Method(s): We developed a Monte Carlo microsimulation model of 19 conditions representing the top causes of mortality in each age decile and the 28 risk factors associated with their onset that had consistent directions of effect as well as clinical and statistical significance. Each month individuals can develop new risk factors and/or new conditions, have existing risk factors or conditions resolve (e.g. through treatment), or die. We simulated a birth cohort of one million patients with characteristics resembling the population of the United States and Norway. We then compared current health with an idealized scenario where all modifiable risk factors were eliminated and adherence to evidence-based therapies was perfect.

   Result(s): We estimated that the maximum life expectancy in the United States would be 84.7 years (a potential increase of 5.9 years) in the idealized scenario. The life expectancy for Norway would be 85.4 years (a potential increase of 3.9 years). Limitations include only capturing mortality through mortality causing conditions and therefore missing mortality acting through alternative pathways.

   Conclusion(s): With a highest achievable life expectancy of 84.7 years, an increase of 5.9 years above current life expectancy (78.8 years), the United States has a greater potential for improvement than Norway, which has a highest achievable life expectancy of 85.4 years, an increase of 3.9 years above current life expectancy (81.5 years). The use of mathematical simulations can estimate the maximum achievable life expectancy in a population and compare the differences in the potential of health improvement between populations in order to better inform efforts to improve population health. Through statistically-, rather than projection-based life expectancy predictions, the use of mathematical modelling holds the potential to improve the validity of health measures frequently used in health policy decision making.


Rita Faria, MSc1, Beth Woods, MSc1, Susan Griffin, PhD1, Stephen D. Ryder2, Stephen Palmer, PhD1 and Mark Sculpher, PhD1, (1)University of York, York, United Kingdom, (2)Nottingham Digestive Diseases Centre, Nottingham, United Kingdom

To provide a complete assessment of the cost-effective treatment pathway for patients with hepatitis C virus (HCV) infection with advanced fibrosis.


We include three important features of the decision problem ignored in previous economic evaluations internationally. (1) Retreatment if patients do not achieve cure, by comparing all licensed drugs in sequences of one to three lines. (2) Inclusion of watchful waiting followed by treatment at cirrhosis as a relevant comparator. (3) Allowing patients to be treated at more severe disease stages for patients who do not achieve cure with the initial treatment sequence.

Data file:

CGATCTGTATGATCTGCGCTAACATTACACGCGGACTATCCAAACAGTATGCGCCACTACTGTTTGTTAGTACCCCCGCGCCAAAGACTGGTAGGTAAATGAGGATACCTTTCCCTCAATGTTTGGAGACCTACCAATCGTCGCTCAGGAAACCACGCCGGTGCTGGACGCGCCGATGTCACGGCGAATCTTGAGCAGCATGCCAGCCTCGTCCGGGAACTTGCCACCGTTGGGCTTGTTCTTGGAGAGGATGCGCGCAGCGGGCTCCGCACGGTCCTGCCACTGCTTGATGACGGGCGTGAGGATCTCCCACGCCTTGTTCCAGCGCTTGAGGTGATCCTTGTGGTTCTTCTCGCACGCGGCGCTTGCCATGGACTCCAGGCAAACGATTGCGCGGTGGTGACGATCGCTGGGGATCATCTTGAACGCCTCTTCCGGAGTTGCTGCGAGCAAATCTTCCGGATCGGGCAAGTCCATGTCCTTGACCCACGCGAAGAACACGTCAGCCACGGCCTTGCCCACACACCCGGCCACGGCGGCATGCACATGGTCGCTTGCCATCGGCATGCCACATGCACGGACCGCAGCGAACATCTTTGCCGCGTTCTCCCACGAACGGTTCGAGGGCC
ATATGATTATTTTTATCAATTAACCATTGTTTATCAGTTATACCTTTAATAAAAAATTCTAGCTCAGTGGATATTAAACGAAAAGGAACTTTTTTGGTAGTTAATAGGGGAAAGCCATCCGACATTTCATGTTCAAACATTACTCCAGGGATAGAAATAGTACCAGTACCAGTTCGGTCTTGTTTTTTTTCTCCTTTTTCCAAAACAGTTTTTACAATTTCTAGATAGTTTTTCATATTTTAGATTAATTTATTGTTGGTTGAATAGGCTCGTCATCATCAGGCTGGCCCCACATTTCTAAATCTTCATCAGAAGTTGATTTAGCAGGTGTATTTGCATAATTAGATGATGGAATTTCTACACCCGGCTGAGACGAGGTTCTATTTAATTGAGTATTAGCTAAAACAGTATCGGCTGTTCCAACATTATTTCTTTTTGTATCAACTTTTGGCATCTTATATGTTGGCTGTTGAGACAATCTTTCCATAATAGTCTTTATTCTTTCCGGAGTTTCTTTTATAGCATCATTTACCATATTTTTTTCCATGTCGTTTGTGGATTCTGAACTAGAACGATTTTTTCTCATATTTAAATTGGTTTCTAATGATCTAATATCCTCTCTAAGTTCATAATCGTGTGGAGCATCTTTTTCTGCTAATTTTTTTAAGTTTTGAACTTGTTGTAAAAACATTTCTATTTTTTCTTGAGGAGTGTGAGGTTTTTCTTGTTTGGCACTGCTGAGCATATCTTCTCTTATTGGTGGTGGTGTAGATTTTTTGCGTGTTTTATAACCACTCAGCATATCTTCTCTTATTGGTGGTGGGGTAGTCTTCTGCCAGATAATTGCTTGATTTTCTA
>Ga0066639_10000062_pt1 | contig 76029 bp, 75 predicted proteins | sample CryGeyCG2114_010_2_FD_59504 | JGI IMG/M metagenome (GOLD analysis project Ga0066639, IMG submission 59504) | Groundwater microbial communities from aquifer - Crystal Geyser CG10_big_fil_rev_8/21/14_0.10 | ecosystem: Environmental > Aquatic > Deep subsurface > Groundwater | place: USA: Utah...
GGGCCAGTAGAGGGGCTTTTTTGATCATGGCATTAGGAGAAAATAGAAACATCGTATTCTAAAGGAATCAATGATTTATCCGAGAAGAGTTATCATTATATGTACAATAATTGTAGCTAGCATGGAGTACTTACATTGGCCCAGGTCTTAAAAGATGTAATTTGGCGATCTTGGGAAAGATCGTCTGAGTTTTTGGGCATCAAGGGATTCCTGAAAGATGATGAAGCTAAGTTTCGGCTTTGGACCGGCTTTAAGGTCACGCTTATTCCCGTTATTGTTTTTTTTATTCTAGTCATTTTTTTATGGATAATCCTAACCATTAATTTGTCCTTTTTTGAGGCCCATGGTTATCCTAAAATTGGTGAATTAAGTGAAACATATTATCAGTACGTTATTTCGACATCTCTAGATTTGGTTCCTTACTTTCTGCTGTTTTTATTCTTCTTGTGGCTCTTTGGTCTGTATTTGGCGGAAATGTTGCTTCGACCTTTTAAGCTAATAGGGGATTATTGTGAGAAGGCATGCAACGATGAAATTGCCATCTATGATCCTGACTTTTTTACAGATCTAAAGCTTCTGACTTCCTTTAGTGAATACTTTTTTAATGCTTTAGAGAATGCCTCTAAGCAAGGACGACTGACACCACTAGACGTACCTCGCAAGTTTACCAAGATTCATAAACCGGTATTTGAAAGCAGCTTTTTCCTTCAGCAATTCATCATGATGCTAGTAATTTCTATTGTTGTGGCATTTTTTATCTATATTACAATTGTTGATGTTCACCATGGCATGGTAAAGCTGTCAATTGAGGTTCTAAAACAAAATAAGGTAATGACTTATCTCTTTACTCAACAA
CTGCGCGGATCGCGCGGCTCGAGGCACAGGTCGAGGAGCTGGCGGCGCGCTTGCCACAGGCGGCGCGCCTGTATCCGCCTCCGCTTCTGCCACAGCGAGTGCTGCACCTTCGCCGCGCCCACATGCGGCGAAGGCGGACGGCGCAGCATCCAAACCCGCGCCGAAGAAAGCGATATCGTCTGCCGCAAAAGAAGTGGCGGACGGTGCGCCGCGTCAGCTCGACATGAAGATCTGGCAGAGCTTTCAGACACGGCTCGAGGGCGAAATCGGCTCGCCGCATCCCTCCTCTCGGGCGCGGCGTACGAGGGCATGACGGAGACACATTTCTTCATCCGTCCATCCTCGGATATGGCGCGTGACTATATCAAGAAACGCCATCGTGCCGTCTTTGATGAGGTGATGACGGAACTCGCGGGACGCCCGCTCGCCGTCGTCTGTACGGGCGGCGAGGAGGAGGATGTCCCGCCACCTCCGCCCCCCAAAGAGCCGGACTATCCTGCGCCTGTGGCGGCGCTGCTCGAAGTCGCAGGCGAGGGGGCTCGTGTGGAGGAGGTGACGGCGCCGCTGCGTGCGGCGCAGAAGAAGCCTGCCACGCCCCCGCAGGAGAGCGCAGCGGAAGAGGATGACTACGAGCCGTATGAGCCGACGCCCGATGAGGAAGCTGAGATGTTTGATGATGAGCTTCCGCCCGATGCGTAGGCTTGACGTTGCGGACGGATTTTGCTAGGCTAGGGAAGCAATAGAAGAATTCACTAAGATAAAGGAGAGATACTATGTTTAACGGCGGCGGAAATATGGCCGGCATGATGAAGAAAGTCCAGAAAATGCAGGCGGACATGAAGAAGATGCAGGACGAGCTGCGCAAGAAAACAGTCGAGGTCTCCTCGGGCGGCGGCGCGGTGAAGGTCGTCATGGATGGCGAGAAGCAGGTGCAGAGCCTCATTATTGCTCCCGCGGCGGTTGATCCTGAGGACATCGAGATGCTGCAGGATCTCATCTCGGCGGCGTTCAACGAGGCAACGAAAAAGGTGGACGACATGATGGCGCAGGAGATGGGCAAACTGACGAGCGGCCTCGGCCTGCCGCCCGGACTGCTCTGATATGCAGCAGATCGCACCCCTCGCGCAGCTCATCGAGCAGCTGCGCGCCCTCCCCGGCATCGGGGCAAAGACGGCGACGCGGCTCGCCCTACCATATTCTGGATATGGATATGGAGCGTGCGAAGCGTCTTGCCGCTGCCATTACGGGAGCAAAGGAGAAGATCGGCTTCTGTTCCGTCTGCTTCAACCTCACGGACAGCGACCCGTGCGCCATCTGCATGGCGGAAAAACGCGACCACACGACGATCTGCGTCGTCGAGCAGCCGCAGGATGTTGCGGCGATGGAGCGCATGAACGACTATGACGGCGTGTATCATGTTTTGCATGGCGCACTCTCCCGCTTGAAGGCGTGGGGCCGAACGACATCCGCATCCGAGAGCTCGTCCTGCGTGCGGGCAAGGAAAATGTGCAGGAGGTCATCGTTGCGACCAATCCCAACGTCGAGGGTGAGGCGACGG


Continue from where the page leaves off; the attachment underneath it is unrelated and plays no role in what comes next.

We developed a decision-analytic Markov model to estimate lifetime costs and health benefits of all comparators and compared treatment strategies in subgroups defined by viral genotype, prior treatment experience and interferon eligibility. Value of information analysis explored in which patient subgroups it would be most useful to conduct future research. Additionally, we have prepared a tool to recalculate the cost-effective strategies for a given set of prices and thresholds since some health care systems have negotiated discounts.


In contrast to previous analyses, and given the current list prices, eligible patients with genotypes 2-4 should be initially offered peginterferon with ribavirin rather than the newer drugs. First-line treatment with sofosbuvir-ledipasvir over 8 weeks is cost-effective in HCV genotype 1 patients. The cost-effective strategies all include multiple lines of therapy prior to cirrhosis (where available), resulting in cure rates of 89%-98% across HCV genotypes. Future research is most valuable in HCV genotypes 3 and 4, with an upper bound of £3 million. The tool can help clinicians and health care systems locally and worldwide decide on the cost-effective strategy given their local context and prices.


Health systems should invest in sequential therapy with multiple lines to treat HCV patients with advanced fibrosis. Although current guidance permits first line treatment with the new drugs, we concluded that their use should mostly be reserved to patients who do not achieve cure from first line treatment with peginterferon. This work demonstrates that excluding sequential therapy as a relevant comparator will bias results and ultimately have a detrimental impact to population health.  The tool shows how complex economic modelling can be made accessible and adaptable to policy-makers and clinicians needs.